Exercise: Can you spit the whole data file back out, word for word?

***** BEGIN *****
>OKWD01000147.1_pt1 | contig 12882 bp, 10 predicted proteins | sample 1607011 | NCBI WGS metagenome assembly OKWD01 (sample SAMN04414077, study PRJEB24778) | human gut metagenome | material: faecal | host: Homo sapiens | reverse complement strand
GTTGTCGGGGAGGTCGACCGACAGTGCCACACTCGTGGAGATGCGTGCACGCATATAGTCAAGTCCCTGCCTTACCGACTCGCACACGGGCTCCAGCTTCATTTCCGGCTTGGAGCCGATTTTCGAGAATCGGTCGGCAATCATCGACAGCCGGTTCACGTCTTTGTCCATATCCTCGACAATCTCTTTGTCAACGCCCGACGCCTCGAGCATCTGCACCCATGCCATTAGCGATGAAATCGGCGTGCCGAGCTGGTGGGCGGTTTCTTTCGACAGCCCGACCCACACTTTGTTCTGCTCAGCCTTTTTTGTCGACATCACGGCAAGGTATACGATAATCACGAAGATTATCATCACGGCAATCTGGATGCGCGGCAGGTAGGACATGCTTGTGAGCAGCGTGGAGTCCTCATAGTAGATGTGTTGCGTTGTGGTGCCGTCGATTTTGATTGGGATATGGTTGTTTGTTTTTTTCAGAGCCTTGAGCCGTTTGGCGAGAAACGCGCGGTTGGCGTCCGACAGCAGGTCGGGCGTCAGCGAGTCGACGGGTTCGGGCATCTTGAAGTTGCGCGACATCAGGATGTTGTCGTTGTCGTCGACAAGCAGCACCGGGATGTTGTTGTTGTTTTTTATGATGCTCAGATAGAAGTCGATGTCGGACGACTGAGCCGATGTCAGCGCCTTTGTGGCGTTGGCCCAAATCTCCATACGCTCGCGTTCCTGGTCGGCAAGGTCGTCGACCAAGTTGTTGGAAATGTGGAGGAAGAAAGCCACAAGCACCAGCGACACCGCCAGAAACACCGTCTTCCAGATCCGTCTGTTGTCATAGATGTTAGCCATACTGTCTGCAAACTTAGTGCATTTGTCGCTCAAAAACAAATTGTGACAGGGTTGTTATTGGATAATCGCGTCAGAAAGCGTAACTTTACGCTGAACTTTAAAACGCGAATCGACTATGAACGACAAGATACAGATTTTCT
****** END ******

>OKWD01000147.1_pt1 | contig 12882 bp, 10 predicted proteins | sample 1607011 | NCBI WGS metagenome assembly OKWD01 (sample SAMN04414077, study PRJEB24778) | human gut metagenome | material: faecal | host: Homo sapiens | reverse complement strand
GTTGTCGGGGAGGTCGACCGACAGTGCCACACTCGTGGAGATGCGTGCACGCATATAGTCAAGTCCCTGCCTTACCGACTCGCACACGGGCTCCAGCTTCATTTCCGGCTTGGAGCCGATTTTCGAGAATCGGTCGGCAATCATCGACAGCCGGTTCACGTCTTTGTCCATATCCTCGACAATCTCTTTGTCAACGCCCGACGCCTCGAGCATCTGCACCCATGCCATTAGCGATGAAATCGGCGTGCCGAGCTGGTGGGCGGTTTCTTTCGACAGCCCGACCCACACTTTGTTCTGCTCAGCCTTTTTTGTCGACATCACGGCAAGGTATACGATAATCACGAAGATTATCATCACGGCAATCTGGATGCGCGGCAGGTAGGACATGCTTGTGAGCAGCGTGGAGTCCTCATAGTAGATGTGTTGCGTTGTGGTGCCGTCGATTTTGATTGGGATATGGTTGTTTGTTTTTTTCAGAGCCTTGAGCCGTTTGGCGAGAAACGCGCGGTTGGCGTCCGACAGCAGGTCGGGCGTCAGCGAGTCGACGGGTTCGGGCATCTTGAAGTTGCGCGACATCAGGATGTTGTCGTTGTCGTCGACAAGCAGCACCGGGATGTTGTTGTTGTTTTTTATGATGCTCAGATAGAAGTCGATGTCGGACGACTGAGCCGATGTCAGCGCCTTTGTGGCGTTGGCCCAAATCTCCATACGCTCGCGTTCCTGGTCGGCAAGGTCGTCGACCAAGTTGTTGGAAATGTGGAGGAAGAAAGCCACAAGCACCAGCGACACCGCCAGAAACACCGTCTTCCAGATCCGTCTGTTGTCATAGATGTTAGCCATACTGTCTGCAAACTTAGTGCATTTGTCGCTCAAAAACAAATTGTGACAGGGTTGTTATTGGATAATCGCGTCAGAAAGCGTAACTTTACGCTGAACTTTAAAACGCGAATCGACTATGAACGACAAGATACAGATTTTCT